Reply To: What 2 hand planes to start with.

#779777
Tom Wright
Participant

Hi John,
The shavings may go the 12-15″ due to physical ability to put downward pressure on the plane with a thicker shaving in oak, or wood that is either not totally flat on one or both sides or is not supported on a flat enough surface.
This is all normal stuff around hand tools and the work surfaces you use when working. A flattened workbench is a big help depending on how you hold your work and how big your boards are. You’re on your way and I can suggest that its just a matter of continuously and patiently problem-solving for the fun of the whole process.

I watch people like Paul Sellers, try to pick up on the nuances they share, and put it all to the test with real live action. Here some thoughts on stock prep.
I find Paul’s method of planing the faces of boards while clamped in the vice quite interesting. He is able to take shavings down the length of a board while its only clamped in the middle, and he does it all the time. The clamped board acts as a spring against which he is working while he planes. I find this wild and crazy in the best senses, and probably genius if you can work accurately this way! Paul works very efficiently in hand tools.

By contrast, others will use a workbench that is flat, supports the board as it is clamped / stopped in some form, and rely on the support underneath the board as they true the board. In this method, I will slide shims such as index 3×5 cards or thicker if needed, to support a board that is not true, as I begin to true one face. This shimming becomes rather a necessity while flattening thinner boards around 1″ thick. A 3″ thick beam won’t need those shims as much because it won’t really deflect under planing. Then, with one face flat or nearly flat, I may flip the board over and work to true the other side more easily, now that the opposite side is resting more consistently on the flat workbench. Then I may decide which side will be the “Face” “Reference” side from which I’ll thickness the board. The second side may be the likely side that I stick with for fully truing since its now fairly well-supported by the roughly trued opposite face. And prior to this, the edges need to be somewhere near a right angle to the reference face. I do work some boards in the quick release vice like Paul Sellers does. But I now also have a bench that has a working wagon / tail vice and bench dog holes all down its length. I have found it helpful for flattening very large, long, heavy wide boards. For what its worth.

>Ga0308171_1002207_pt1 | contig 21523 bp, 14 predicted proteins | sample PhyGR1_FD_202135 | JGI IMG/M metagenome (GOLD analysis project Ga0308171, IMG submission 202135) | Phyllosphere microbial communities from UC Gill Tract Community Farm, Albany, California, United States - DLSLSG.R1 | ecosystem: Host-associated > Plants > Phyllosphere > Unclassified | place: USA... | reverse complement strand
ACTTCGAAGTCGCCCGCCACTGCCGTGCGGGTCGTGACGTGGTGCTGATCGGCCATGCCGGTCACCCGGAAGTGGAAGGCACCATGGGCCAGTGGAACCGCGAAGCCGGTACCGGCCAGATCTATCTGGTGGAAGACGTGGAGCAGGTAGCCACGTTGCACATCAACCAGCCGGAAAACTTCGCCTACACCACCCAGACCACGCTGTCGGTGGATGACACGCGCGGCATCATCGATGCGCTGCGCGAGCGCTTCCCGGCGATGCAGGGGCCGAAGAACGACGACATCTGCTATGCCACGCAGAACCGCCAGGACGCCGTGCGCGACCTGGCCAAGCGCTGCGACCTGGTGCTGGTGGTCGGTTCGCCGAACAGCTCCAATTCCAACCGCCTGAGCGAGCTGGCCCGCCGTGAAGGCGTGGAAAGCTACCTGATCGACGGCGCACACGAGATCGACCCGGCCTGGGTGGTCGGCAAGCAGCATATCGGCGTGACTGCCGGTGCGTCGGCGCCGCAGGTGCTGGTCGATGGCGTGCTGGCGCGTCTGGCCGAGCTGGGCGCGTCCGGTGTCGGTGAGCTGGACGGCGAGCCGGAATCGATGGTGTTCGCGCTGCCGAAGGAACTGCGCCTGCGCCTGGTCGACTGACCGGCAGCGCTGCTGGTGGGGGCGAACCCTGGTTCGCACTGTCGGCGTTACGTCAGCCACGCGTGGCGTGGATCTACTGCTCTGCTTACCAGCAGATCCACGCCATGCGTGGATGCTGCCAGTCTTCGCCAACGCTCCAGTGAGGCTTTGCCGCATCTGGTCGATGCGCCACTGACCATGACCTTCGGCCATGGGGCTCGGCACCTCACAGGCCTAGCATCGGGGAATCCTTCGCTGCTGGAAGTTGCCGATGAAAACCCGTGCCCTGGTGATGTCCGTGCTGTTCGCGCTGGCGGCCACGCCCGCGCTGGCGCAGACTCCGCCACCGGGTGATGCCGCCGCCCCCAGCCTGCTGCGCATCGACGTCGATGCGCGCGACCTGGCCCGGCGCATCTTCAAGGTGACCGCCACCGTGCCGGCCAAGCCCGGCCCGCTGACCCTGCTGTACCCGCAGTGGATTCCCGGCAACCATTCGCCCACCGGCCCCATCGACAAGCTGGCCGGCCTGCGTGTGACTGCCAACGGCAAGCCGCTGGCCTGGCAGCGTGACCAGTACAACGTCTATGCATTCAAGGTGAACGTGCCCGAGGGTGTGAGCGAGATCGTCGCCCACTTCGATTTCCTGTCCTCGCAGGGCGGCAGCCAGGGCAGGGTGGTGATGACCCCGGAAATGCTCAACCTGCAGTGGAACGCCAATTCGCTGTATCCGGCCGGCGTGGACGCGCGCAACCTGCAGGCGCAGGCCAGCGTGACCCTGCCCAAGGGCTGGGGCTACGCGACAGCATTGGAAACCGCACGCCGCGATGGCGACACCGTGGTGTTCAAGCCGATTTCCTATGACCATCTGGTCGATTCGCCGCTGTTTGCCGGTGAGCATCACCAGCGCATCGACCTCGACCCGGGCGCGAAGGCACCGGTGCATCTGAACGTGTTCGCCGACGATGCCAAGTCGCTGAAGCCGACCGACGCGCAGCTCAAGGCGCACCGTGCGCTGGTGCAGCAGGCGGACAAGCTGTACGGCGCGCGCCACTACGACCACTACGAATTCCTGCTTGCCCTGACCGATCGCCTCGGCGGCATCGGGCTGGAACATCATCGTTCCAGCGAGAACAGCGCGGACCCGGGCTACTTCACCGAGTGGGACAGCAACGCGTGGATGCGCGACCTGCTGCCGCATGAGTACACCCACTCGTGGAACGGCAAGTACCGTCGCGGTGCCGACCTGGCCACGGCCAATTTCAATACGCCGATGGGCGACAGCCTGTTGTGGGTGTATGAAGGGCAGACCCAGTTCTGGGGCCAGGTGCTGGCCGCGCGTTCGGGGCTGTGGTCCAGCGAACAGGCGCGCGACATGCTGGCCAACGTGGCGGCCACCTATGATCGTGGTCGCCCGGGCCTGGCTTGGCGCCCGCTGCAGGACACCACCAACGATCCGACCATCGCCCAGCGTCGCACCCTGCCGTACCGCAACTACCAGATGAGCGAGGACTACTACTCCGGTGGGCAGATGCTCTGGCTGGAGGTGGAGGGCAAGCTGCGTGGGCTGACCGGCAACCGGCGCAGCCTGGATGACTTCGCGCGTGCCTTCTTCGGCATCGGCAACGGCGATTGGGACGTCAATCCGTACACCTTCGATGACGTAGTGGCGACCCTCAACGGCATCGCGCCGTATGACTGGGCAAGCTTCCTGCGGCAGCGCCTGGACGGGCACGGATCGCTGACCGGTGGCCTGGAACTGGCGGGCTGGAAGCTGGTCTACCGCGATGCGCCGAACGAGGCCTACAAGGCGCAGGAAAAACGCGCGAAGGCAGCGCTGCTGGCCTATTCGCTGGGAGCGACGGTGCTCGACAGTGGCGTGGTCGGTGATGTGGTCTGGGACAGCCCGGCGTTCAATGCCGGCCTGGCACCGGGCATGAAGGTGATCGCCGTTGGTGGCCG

But now you can see how Paul Sellers flattening his boards in the vice jaws bypasses all this shimming and perfectly flat workbenches handily… He has been doing it for so many years that he, the tool, the wood and the bench all hum along perfectly. I suppose its a question of what you ultimately find reduces variables in the way of success. Paul may view the requirements of a flat bench, tail or wagon vises, bench dogs, and shimming of stock as unwanted variables compared to his effortless style at the English workbench and its quick-release vice. Another may prefer the approach where they work up through a big Roubo bench and super-controlled sharpening with honing guides to get results. Less freehand, more guides and reference surfaces I guess. Far from me to say one way is wrong or right. They are just different. Another example: Paul uses a mortising guide clamped against his work as a reference for the chisel. Somewhere along the way, he decided that having such a guide was a useful aid to making better mortises. In this case, the decision was in favor of a guide of some type to keep things straight rather than relying on freehand and sighting of the tool / work. So even with one person, they may go one direction or another based on what works best for them.

Relaxation of the body is key, I think. Tight grip and tense muscles may make it harder to process good feedback and balance while working with hand tools. Yes, pressure and force are sometimes needed, but they are not the same as undesirable muscle tension. For example, if you want to hold out your fist and keep someone from moving it, you will naturally tense up all opposing muscles in your arm, and probably your shoulder and core muscles. We can do this with tools too, and not realize it fully, tensing up our muscles to get more control, we think. But if we sharpen our minds and focus on being sensitive to the tool and the wood, we can build confidence in the forces we apply without having to rely on “opposing muscle tensions.” I tend to naturally over-tension my body at times without realizing it. I give things the death grip too easily whether its a pencil or a chisel handle. But this needs to be “thought” and practiced against. I drink regular coffee but I’m trying to cut back and drink more decaf. Too much caffeine seems to put my mind toward tighter grip / more tension if anything. But I’ve been hooked on coffee for way too long. Such is life.

I should probably give your thread here a break for your and others’ sake. Good luck and best wishes as you continue John! Too much writing here from me in the light of what we want is simple clarity and a peaceful way with woodworking!
Sincerely,
Tom